Woody Allen’s situation and my own are a useful look at the distinction between art and life – two very unequal propositions that are important to reconcile. As Allen himself has written, “Is art the mirror of life, or what?”

We hold within us the best and worst we have to offer, and that combination makes us human. It is our capacity to look for the good, and to idealize it, that also makes us acutely feel disappointment. but just because raised expectations in our choice of colleges, love, or artists aren’t always met does not mean those expectations should be abandoned.

In a poetry seminar my senior year, I became entranced by Wallace Stevens, whose wit and exotic and luxuriant language moved me very much. Then a few years later, a book quoted a letter he written after the Italian army had invaded Ethiopia in 1935. “Mussolini,” Stevens told his friend, “Had as much right to take Ethiopia from the Ethiopians as the Ethiopians had to take it from the boa constrictors.”

I was horrified to discover that this man I had treasured as a sharp but compassionate delineator of the soul could say such a thing. It took me some years to understand that this model of an artist was also, and unavoidably, the model of a human being. That is, he was flawed.

Because our cultural heroes open and explain the world to us in ways we feel but can’t express, we expect that heroism to carry into their personal lives. My own flaws were immaterial in my judgement of Stevens, and so I was allowed his life to overcome his art.

In his “In Memory of W.B. Yeats,” Auden wrote:

            “The Death of the Poet was kept from his poems . . . he became his admirers.”

Which is what we want of the artist we cherish, that they and their work live in us. For 30 years Woody Allen’s work has made him a metaphor for the relationship between man and women. He celebrates the vital importance of friendship and loyalty as well as palatably displays our neuroses. But when his domestic life superseded his art, he became unpalatably real to millions of people -- many of them book buyers, I’m sorry to say. His vulnerability as a film character made him an Everyman. Now to many, his vulnerability as a man has made him a traitor to the lofty ideals he writes about. As I felt double crossed by Stevens, so do they feel betrayed by Allen, which is the cruelest of emotions and the hardest to overcome.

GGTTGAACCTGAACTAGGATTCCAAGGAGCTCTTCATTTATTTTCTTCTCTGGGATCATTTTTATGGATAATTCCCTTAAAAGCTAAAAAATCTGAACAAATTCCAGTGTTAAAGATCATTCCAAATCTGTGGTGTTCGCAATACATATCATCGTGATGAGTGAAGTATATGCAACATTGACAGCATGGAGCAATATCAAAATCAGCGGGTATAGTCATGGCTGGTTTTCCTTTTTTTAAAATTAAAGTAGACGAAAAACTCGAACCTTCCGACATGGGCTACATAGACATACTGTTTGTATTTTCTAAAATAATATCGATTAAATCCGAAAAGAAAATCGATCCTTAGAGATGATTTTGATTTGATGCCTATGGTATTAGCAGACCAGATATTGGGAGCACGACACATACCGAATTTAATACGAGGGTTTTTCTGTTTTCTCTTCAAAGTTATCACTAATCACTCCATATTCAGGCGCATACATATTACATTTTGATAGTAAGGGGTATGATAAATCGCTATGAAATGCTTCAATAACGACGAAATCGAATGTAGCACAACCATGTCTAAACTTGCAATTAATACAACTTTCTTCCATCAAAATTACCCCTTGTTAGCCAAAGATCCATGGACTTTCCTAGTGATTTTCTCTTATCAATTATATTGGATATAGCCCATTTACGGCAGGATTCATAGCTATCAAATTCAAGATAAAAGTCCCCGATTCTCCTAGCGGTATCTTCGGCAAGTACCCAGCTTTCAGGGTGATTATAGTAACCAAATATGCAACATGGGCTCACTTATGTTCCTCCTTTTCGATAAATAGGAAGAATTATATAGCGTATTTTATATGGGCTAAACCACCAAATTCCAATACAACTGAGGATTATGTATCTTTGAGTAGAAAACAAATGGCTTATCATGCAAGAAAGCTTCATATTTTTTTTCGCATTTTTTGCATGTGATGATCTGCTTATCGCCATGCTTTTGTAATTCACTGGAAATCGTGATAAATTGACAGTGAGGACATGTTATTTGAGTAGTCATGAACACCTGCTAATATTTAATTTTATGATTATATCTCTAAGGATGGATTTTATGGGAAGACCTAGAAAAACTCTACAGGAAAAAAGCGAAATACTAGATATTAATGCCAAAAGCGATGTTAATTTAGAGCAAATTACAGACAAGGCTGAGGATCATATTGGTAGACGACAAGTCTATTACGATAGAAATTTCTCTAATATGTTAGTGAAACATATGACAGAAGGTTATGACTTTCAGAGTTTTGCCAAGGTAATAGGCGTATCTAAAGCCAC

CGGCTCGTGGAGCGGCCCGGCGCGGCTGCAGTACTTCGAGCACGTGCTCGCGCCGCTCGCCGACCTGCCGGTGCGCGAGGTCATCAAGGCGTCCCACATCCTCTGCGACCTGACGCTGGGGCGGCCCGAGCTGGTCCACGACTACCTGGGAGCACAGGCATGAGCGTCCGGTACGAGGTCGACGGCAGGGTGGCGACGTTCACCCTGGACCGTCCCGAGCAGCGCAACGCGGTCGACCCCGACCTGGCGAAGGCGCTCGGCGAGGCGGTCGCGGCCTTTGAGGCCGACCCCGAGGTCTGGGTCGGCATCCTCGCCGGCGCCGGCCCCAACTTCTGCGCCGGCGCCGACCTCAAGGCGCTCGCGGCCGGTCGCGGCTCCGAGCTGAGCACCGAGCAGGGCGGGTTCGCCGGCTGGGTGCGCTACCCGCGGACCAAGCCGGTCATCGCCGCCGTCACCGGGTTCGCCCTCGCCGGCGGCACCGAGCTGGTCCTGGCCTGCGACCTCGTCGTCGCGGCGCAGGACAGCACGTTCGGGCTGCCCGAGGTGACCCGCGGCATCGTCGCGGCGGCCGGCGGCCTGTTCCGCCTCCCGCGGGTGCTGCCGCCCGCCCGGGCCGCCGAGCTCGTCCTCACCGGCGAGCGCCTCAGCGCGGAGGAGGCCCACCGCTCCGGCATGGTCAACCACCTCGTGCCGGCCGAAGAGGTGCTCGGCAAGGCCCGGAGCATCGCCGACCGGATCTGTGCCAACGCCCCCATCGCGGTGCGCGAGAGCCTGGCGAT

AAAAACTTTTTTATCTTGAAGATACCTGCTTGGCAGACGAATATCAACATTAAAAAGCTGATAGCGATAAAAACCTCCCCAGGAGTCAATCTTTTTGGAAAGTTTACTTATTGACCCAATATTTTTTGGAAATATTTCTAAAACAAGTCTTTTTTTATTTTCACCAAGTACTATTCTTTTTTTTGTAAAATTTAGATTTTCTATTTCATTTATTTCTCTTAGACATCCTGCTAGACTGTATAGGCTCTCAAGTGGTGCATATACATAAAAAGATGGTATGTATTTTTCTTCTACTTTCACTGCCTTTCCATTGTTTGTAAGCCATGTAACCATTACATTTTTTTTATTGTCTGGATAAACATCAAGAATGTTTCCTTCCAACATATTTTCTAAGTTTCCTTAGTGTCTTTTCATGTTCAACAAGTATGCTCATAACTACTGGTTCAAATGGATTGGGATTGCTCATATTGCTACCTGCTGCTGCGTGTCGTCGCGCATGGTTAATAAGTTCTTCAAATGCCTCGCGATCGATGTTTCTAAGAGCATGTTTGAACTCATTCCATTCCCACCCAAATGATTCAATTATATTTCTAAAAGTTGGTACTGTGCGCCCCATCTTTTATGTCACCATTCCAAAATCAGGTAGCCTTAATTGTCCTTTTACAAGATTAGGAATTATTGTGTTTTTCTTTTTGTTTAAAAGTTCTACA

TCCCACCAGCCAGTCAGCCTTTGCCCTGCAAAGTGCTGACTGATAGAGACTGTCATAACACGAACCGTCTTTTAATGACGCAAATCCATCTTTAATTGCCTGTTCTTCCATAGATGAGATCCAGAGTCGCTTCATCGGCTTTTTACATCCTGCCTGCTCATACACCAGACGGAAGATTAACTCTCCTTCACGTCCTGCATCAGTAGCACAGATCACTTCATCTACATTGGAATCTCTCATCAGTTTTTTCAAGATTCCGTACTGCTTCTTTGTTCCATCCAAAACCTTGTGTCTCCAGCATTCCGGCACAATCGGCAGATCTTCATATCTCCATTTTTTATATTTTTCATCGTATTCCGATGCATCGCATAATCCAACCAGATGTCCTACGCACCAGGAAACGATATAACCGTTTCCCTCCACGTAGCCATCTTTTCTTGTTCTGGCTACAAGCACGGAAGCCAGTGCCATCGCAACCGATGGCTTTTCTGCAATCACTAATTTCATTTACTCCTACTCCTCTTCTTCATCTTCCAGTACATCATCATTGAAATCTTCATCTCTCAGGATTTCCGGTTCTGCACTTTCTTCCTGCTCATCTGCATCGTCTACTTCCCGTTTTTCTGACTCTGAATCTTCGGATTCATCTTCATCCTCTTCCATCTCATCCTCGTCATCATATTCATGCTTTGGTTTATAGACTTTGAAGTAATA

While our relationship to the artists who influence and are part of our critical life help define our outlook and our taste, it is the relationship we have with people with whom we shared our days and years that define us. If these colleges have done their job, none of you is the person you were four years ago. You have developed your minds, developed parity with your parents, and developed friendships that will withstand years of not seeing or even talking with one another; yet when you do, you will be able to pick up where you left off yesterday. If you are like me, you will leave friends today who, though thousands of miles away, years from now will call you in an emotional crisis or travel across the country to celebrate a milestone birthday with, because ties formed here are central to our lives. They are the basis of our coordinate history.